My friend Allison loaned me a book entitled The New Tolerance, by Josh McDowell and Bob Hostetler. If you get a chance at all this summer, read this book. It has really helped me understand some of my frustrations with dealing with those around me who are not Christians. In essence, it talks about how tolerance has become the number one virtue of today's American society; not the kind of tolerance that says "Love the sinner, hate the sin," but says, "Everyone can choose what is right for them. No one can say that any truth is absolute. That's great if this Jesus person works for you, but I'll find what I want to believe. And, don't forget, if you think that anything I do or say is wrong, than you are insulting me as a person and are not accepting me as you ought." I'd never realized how pervasive this was until I finished this book and remembered people's reaction to my faith at work. More often than not, it is a reaction (whether verbal or not) of "That's great! I'm glad you've found something that works for you. But, of course, that doesn't mean it's the only truth available." So, how on earth does one be an effective Christian witness in that kind of environment? McDowell recommended love. Like the kind of love that reaches out like crazy, self-sacrificial, going way out of your way to be kind to another or to help them out. In a day of no absolutes, the show of Christ's love - not ours - is the only way people might start to suspect that there is something truly real about this whole Christian thing. I guess I really need to remember that I can never convert anyone - but, perhaps, God would be willing to use me as He brings others to Himself.

The Salvation Army VBS thing is going very well. I usually can make it out there two or three days a week. The leader of the program is named Ashlee - she has just finished her first year of the Master's Commission program. (A Christian discipleship program, if you were wondering.) Basically, we have a lesson and several activities and free lunch to try and keep the kids occupied for two hours per park, and there are two parks. Overall, it runs from 10 to 2 every weekday. We've had anywhere from 3 to 42 kids show up. Sometimes there are enough volunteers, sometimes not. (The "not" option can get rather interesting.) Some of the kids have a pretty extensive church background, but many don't. Many, it seems, don't have a very good family, either - some, it seems, have free reign of their day to wander around town, as third or fourth graders. Some fear parents breaking up. One little girl, named Jo-Jo, just wanted to be held for like half and hour yesterday. I don't know what's up with her family. There is a lot to learn. Like, how do you discipline kids who aren't yours? How do you deal with personality differences? How do you tell them about Jesus so they really understand Christianity - not just God loves every one and will give us life forever, but the sacrifice He made and why He had to make that sacrifice? How can you love these kids as much as possible? It is a lot of fun to play with kids for four hours - tiring, maybe, but they have such an awesome sense of really having fun. A lot closer to the way God meant things to be than I think we get at very often.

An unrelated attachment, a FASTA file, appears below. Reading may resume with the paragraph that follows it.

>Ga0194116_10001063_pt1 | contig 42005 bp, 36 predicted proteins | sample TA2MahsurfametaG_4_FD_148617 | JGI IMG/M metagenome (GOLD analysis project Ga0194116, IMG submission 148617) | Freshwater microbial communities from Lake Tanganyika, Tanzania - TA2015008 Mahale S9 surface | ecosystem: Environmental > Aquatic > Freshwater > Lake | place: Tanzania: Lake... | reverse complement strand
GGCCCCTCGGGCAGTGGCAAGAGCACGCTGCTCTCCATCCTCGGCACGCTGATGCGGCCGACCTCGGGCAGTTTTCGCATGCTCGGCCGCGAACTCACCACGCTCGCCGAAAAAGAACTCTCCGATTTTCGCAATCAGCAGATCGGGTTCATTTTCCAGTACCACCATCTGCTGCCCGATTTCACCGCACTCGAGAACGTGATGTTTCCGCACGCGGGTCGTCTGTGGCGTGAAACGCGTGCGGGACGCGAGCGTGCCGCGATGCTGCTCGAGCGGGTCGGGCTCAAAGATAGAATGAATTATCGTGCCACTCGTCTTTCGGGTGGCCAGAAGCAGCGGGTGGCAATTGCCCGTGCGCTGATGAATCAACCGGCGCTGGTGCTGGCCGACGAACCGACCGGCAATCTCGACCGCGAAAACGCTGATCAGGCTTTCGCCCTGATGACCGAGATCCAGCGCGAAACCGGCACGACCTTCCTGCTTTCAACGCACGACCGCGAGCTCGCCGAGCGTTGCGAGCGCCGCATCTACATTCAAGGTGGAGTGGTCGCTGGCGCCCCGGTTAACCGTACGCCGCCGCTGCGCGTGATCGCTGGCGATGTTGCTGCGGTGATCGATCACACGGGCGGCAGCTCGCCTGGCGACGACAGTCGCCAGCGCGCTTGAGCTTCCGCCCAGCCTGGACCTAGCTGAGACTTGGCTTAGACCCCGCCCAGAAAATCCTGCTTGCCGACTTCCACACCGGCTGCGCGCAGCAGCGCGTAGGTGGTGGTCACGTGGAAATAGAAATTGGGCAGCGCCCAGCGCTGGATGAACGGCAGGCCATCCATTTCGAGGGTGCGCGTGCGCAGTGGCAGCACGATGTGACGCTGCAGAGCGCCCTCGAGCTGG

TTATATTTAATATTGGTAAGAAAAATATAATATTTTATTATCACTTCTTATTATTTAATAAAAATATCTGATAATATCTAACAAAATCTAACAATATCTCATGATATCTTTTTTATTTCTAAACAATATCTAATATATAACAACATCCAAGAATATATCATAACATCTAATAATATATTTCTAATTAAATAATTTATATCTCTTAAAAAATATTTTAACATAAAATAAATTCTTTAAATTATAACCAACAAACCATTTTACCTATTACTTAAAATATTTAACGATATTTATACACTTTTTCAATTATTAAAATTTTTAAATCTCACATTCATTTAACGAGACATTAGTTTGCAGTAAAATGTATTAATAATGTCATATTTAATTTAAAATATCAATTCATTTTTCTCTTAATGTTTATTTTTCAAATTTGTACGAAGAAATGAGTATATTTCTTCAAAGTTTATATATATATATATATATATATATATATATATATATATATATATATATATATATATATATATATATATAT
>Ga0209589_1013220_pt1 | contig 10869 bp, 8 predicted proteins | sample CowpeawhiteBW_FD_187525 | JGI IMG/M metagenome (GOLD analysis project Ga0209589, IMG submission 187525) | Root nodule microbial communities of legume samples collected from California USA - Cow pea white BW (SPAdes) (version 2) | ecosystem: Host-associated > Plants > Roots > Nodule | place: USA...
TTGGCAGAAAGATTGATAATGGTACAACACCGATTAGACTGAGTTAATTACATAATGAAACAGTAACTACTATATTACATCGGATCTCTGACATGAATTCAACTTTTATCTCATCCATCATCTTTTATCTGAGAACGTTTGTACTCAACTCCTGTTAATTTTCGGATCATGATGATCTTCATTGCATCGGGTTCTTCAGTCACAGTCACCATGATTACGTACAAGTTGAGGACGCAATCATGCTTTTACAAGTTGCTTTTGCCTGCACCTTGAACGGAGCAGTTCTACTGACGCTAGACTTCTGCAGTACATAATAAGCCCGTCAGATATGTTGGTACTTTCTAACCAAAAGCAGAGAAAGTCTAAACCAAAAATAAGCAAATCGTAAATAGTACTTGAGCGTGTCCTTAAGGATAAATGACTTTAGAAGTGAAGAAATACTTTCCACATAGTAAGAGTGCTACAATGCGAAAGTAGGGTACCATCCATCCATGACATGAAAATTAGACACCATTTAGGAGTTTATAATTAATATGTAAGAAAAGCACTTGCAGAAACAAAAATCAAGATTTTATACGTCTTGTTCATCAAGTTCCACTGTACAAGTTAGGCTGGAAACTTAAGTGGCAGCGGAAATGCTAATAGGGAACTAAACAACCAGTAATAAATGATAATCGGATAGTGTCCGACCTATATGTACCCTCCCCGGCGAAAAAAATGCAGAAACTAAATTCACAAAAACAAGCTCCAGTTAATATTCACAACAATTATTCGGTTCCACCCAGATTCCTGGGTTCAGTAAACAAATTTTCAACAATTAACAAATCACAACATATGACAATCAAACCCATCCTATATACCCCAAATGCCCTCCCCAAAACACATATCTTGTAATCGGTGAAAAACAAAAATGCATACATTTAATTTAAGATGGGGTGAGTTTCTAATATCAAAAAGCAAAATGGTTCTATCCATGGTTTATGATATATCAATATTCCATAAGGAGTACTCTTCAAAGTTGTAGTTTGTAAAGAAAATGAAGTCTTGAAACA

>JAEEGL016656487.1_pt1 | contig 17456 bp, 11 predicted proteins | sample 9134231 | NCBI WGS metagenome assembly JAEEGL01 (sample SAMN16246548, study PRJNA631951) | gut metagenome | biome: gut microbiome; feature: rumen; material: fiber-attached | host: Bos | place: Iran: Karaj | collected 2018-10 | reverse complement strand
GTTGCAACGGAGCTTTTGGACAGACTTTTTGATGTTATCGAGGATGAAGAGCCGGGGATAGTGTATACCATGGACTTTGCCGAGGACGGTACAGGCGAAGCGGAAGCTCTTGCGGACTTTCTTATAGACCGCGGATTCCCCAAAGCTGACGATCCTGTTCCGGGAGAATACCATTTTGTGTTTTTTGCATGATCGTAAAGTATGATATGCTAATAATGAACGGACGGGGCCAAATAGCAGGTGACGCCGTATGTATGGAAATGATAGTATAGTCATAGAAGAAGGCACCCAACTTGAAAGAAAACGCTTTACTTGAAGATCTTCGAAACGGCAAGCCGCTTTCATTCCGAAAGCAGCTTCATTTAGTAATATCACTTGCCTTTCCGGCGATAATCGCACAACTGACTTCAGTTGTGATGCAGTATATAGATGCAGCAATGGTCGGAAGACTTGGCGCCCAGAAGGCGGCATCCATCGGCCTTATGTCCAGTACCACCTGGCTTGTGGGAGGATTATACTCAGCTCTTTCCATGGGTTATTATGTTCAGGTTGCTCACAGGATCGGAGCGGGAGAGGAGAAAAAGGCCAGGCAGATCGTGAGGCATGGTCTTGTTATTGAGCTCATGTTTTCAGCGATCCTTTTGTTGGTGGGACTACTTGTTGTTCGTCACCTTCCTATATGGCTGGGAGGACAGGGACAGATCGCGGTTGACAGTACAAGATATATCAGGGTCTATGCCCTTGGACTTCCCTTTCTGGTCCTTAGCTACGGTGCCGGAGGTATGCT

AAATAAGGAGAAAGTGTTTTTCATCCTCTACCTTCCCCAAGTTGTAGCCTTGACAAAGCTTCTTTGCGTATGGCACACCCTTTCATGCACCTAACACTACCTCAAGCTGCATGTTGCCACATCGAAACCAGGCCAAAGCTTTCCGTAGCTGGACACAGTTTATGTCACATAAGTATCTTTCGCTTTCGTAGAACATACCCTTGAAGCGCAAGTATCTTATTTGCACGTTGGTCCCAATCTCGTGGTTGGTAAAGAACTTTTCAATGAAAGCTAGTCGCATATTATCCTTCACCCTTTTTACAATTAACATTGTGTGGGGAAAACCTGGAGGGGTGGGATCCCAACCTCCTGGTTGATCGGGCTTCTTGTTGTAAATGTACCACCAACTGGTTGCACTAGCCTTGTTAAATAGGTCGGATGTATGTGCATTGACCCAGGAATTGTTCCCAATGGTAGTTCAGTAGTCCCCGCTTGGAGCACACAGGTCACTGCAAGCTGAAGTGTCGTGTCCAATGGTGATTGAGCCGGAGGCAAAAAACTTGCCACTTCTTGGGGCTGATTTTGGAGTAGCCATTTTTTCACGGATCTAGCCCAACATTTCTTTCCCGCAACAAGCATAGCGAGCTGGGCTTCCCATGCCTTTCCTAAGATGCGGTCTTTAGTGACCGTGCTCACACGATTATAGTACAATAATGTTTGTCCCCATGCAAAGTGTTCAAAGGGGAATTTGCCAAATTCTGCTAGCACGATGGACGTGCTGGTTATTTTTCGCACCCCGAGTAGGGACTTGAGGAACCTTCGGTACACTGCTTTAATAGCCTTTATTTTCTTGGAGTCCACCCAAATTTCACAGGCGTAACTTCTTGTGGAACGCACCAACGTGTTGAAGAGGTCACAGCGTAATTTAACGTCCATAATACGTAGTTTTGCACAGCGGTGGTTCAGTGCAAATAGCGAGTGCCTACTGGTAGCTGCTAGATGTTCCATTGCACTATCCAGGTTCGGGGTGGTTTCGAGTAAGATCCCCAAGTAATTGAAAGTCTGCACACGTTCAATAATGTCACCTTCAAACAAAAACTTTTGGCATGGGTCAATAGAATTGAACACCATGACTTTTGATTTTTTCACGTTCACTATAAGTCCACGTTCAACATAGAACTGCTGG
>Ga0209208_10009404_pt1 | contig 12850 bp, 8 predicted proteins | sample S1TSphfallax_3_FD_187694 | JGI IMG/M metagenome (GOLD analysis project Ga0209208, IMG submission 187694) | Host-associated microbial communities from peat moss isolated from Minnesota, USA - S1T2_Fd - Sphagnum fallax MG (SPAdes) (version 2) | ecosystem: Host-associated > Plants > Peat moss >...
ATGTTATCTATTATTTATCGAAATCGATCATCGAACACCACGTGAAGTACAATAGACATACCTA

There isn't much else to share on this end. I've found a college-age Bible study in town that I'm going to, sponsored by Community Bible Church here in town, and am hoping to start another with friends this Sunday.

Honestly, I'm starting to feel like this is God's groove for this summer - right where He wants me. Sometimes, it feels almost comfortable, but I'm realizing how hard it is to really let go of enough of me so that His love shines through. At home, at work, at the SA, etc.

I pray that all of you are doing well. Bob, I did get your e-mails, I'm praying, and I hope to respond soon. Roommates, Seth in particular, this is what I'm up to. God bless your coming weeks this summer. Live Jesus in everything you do.

Your brother in Christ,
David Alan Hjelle